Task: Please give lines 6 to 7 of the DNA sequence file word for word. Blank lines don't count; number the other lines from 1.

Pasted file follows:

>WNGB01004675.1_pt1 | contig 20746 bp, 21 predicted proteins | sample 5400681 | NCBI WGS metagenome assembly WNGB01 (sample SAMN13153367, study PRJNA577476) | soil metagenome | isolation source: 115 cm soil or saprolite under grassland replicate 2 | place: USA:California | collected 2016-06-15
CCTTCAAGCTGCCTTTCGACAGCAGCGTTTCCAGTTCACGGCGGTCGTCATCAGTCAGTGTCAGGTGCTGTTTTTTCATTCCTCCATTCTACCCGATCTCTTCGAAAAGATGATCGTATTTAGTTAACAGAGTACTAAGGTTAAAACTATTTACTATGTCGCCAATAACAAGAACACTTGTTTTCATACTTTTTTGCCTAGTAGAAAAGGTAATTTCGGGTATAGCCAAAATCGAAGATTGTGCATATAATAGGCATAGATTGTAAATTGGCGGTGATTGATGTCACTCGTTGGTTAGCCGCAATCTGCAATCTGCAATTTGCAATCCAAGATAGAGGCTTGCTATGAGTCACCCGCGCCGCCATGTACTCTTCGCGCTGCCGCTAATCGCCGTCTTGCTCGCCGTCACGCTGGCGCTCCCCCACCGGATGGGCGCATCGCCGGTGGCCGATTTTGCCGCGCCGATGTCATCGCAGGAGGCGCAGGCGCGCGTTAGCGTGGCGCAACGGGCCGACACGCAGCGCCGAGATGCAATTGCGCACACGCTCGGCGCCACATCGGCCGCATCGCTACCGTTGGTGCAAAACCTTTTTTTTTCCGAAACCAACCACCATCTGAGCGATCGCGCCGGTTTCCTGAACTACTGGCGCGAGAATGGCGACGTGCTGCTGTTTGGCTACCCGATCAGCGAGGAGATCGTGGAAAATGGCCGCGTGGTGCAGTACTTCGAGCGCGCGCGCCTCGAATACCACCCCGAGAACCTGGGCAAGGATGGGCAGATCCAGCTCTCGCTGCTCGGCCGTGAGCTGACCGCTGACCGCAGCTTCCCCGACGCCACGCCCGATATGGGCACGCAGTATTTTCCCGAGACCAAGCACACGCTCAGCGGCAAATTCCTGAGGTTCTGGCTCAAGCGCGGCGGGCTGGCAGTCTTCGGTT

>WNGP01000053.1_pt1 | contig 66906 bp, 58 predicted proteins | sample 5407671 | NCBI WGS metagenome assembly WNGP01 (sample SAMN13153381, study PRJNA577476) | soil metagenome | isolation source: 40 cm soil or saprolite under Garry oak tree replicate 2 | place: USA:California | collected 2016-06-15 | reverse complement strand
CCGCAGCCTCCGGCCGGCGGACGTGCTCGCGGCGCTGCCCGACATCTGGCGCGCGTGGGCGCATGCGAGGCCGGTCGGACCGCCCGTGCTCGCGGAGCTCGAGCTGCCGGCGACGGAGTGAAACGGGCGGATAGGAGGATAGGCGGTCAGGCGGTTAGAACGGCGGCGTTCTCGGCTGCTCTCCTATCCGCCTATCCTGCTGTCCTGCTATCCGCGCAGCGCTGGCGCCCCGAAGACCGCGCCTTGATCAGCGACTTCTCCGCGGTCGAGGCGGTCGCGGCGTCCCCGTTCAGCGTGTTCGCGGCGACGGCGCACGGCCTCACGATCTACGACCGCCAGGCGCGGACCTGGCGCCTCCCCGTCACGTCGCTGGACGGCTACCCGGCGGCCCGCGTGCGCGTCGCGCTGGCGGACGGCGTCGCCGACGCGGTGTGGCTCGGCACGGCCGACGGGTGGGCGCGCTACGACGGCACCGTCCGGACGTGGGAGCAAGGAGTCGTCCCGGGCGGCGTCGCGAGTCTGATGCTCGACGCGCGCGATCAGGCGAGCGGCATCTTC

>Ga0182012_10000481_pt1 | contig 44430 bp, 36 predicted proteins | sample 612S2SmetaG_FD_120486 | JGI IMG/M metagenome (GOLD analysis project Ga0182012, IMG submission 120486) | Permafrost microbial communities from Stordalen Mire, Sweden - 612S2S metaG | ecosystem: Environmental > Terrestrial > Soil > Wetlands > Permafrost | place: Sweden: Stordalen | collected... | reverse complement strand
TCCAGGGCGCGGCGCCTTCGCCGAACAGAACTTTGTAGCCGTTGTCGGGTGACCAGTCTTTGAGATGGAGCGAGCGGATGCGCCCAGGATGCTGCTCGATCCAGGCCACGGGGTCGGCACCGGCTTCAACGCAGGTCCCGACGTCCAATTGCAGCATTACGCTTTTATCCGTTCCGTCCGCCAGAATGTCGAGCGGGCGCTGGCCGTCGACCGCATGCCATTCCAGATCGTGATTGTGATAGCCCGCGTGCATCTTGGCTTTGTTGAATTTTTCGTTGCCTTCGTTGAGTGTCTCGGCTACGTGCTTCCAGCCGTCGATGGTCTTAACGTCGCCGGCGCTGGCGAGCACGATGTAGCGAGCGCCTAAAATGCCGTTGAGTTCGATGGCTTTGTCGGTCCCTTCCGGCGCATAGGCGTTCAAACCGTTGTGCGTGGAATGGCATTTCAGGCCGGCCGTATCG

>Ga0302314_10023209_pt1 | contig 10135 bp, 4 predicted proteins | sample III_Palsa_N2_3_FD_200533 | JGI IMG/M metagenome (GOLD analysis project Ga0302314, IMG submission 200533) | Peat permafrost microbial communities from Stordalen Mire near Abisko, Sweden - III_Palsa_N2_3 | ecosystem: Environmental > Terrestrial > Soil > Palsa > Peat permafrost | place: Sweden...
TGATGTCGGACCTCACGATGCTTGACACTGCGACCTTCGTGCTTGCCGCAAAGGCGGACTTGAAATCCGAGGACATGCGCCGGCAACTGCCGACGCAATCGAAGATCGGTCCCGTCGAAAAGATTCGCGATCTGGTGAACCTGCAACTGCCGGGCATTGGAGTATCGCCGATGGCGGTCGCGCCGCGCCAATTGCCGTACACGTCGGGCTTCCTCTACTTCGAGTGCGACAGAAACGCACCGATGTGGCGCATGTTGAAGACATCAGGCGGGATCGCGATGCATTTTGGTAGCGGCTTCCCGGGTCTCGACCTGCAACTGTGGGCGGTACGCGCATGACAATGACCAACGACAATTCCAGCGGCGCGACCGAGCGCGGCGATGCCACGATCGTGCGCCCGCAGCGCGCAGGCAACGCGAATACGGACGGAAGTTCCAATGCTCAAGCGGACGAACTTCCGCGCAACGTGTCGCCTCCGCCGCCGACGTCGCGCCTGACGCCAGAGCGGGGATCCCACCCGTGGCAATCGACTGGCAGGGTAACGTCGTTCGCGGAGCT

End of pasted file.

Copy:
TCCAGGGCGCGGCGCCTTCGCCGAACAGAACTTTGTAGCCGTTGTCGGGTGACCAGTCTTTGAGATGGAGCGAGCGGATGCGCCCAGGATGCTGCTCGATCCAGGCCACGGGGTCGGCACCGGCTTCAACGCAGGTCCCGACGTCCAATTGCAGCATTACGCTTTTATCCGTTCCGTCCGCCAGAATGTCGAGCGGGCGCTGGCCGTCGACCGCATGCCATTCCAGATCGTGATTGTGATAGCCCGCGTGCATCTTGGCTTTGTTGAATTTTTCGTTGCCTTCGTTGAGTGTCTCGGCTACGTGCTTCCAGCCGTCGATGGTCTTAACGTCGCCGGCGCTGGCGAGCACGATGTAGCGAGCGCCTAAAATGCCGTTGAGTTCGATGGCTTTGTCGGTCCCTTCCGGCGCATAGGCGTTCAAACCGTTGTGCGTGGAATGGCATTTCAGGCCGGCCGTATCG

>Ga0302314_10023209_pt1 | contig 10135 bp, 4 predicted proteins | sample III_Palsa_N2_3_FD_200533 | JGI IMG/M metagenome (GOLD analysis project Ga0302314, IMG submission 200533) | Peat permafrost microbial communities from Stordalen Mire near Abisko, Sweden - III_Palsa_N2_3 | ecosystem: Environmental > Terrestrial > Soil > Palsa > Peat permafrost | place: Sweden...